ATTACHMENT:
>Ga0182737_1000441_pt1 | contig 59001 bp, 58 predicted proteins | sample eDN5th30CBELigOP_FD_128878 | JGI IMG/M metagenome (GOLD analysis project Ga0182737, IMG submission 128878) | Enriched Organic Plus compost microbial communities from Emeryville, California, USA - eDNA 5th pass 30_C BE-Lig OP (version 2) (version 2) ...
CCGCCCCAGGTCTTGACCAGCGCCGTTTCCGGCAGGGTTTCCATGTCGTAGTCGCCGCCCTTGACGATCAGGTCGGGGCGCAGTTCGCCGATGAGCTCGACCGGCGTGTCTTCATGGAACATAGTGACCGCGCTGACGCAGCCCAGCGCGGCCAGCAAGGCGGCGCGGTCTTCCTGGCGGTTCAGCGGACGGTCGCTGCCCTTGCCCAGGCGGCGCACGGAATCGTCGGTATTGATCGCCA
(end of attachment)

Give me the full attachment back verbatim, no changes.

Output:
>Ga0182737_1000441_pt1 | contig 59001 bp, 58 predicted proteins | sample eDN5th30CBELigOP_FD_128878 | JGI IMG/M metagenome (GOLD analysis project Ga0182737, IMG submission 128878) | Enriched Organic Plus compost microbial communities from Emeryville, California, USA - eDNA 5th pass 30_C BE-Lig OP (version 2) (version 2) ...
CCGCCCCAGGTCTTGACCAGCGCCGTTTCCGGCAGGGTTTCCATGTCGTAGTCGCCGCCCTTGACGATCAGGTCGGGGCGCAGTTCGCCGATGAGCTCGACCGGCGTGTCTTCATGGAACATAGTGACCGCGCTGACGCAGCCCAGCGCGGCCAGCAAGGCGGCGCGGTCTTCCTGGCGGTTCAGCGGACGGTCGCTGCCCTTGCCCAGGCGGCGCACGGAATCGTCGGTATTGATCGCCA